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SDGLN catches up with “America’s Next Top Model” Cory Wade



I talked to Cory Wade about the many dreams he had before he appeared on cycle 20 of America’s Next Top Model. The perfectly bone-structured, blue-eyed model romanticized about being on Broadway amidst the actors, singers, dancers and fans.

But once he followed his heart in that direction, the reality was not so savory. Due to his natural feminine body type and mannerisms, The Great White Way, seemed like the path to a very dark corner.

He was constantly asked to become more manly or “butch it up.” They wouldn’t hire him for roles which required him to be “All American.” He tells me they said, he was just too “gay.”

Naturally discouraged, after seeing the wizard behind the theater curtain, Wade had to make some crucial decisions. He wasn’t about to compromise who he was in order to realize a dream; he had to figure out the perfect chemistry of being Cory Wade the person, and Cory Wade the entertainer.

He spoke to me about the rejection he faced first coming into the industry and dis-heartening it was, but it also served as a fundamental part of the harmony which would eventually fine-tune his success.

“I think everybody in the entertainment business should experience getting shot down at one point or another. It is so good for your art! Embrace that failure and work with it,” he tells me. “Life starts to make sense when you sort of just let it carry you along and stop trying to control the narrative. Obviously hard work is required but expectations are not.”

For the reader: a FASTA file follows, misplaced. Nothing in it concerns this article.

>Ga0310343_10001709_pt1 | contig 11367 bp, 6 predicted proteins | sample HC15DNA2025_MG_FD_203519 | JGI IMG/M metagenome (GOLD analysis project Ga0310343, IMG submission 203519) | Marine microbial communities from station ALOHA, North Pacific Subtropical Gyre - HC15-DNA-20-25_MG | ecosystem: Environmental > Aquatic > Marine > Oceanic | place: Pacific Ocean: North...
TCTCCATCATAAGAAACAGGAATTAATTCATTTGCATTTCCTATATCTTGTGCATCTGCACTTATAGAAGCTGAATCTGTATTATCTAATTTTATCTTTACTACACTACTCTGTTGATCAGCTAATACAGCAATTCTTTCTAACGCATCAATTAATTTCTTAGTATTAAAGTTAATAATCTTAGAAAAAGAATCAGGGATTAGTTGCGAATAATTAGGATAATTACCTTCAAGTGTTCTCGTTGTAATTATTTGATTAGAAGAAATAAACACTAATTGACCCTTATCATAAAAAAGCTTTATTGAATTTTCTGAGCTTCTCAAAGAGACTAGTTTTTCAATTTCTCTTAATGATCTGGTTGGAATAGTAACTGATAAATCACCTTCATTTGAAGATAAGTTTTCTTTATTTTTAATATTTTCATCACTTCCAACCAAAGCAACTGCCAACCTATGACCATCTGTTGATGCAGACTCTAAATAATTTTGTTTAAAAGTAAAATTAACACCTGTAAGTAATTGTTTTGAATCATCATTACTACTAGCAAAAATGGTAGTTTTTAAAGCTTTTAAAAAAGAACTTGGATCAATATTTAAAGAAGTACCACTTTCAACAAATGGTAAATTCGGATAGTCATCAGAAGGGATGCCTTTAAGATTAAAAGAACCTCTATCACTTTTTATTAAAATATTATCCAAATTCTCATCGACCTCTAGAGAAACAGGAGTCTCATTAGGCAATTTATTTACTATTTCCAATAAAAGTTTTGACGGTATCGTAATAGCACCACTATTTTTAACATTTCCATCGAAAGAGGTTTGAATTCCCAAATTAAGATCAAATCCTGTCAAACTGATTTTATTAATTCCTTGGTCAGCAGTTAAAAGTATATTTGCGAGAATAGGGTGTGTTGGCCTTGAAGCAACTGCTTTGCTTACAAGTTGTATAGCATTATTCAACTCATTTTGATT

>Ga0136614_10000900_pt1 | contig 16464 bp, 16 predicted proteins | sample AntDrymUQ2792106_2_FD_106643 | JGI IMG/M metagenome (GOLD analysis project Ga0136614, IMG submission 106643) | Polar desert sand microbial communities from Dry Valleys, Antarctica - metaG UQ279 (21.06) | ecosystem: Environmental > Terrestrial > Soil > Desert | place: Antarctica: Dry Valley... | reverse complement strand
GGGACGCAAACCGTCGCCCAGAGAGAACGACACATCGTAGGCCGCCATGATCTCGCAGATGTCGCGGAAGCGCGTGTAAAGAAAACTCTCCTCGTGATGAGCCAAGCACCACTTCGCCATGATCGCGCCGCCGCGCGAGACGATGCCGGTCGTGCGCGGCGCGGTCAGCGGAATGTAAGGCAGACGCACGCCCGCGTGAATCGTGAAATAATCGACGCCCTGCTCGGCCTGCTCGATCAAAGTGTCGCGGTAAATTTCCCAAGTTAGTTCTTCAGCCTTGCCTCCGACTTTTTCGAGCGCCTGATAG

As with most artists, Wade only wanted to be himself in the lion’s den of the entertainment industry. The fame and fortune that hopefully comes with stardom is an elusive creature which is captured by only a handful of intrepid soldiers.

However, the model wasn’t exactly looking to harness its power just yet. Instead he needed to work on himself and challenge the bits and pieces of doubt that lingered from his Broadway experience. In essence putting the value of happiness over the enchantment of wealth.

“I always put my happiness first,” he says. “I don’t see the point in working your life away if you aren’t at least doing what you love. It is kind of sad
that money has so much power within our societal structure. Money is a modern necessity that drives people to the point where they will actually sacrifice their true love for it. My main goal is always just to be happy in the end.”

Wade eventually allied with his inner and outer character. He scored the role of the controversial character Angel Dumott Schunard in Jonathan Larson’s
“Rent.” The role seemed perfect, Schunard is a major character in the musical who is also a transgender woman.

But being in an award winning play wasn’t paying enough to keep Wade with the living essentials he needed. Although his role was a step in the right
direction the cash flow was lacking. Suddenly Wade realized that his talent didn’t necessarily need to be limited to one medium.

With the recent explosion of androgynous models gracing the inside of Vogue and other high-end glossy fashion magazines, Wade took the opportunity to make a name for himself in that arena. He is a self-proclaimed “fem queen” who has feminine tendencies, so he likes modeling androgynous clothing over anything else.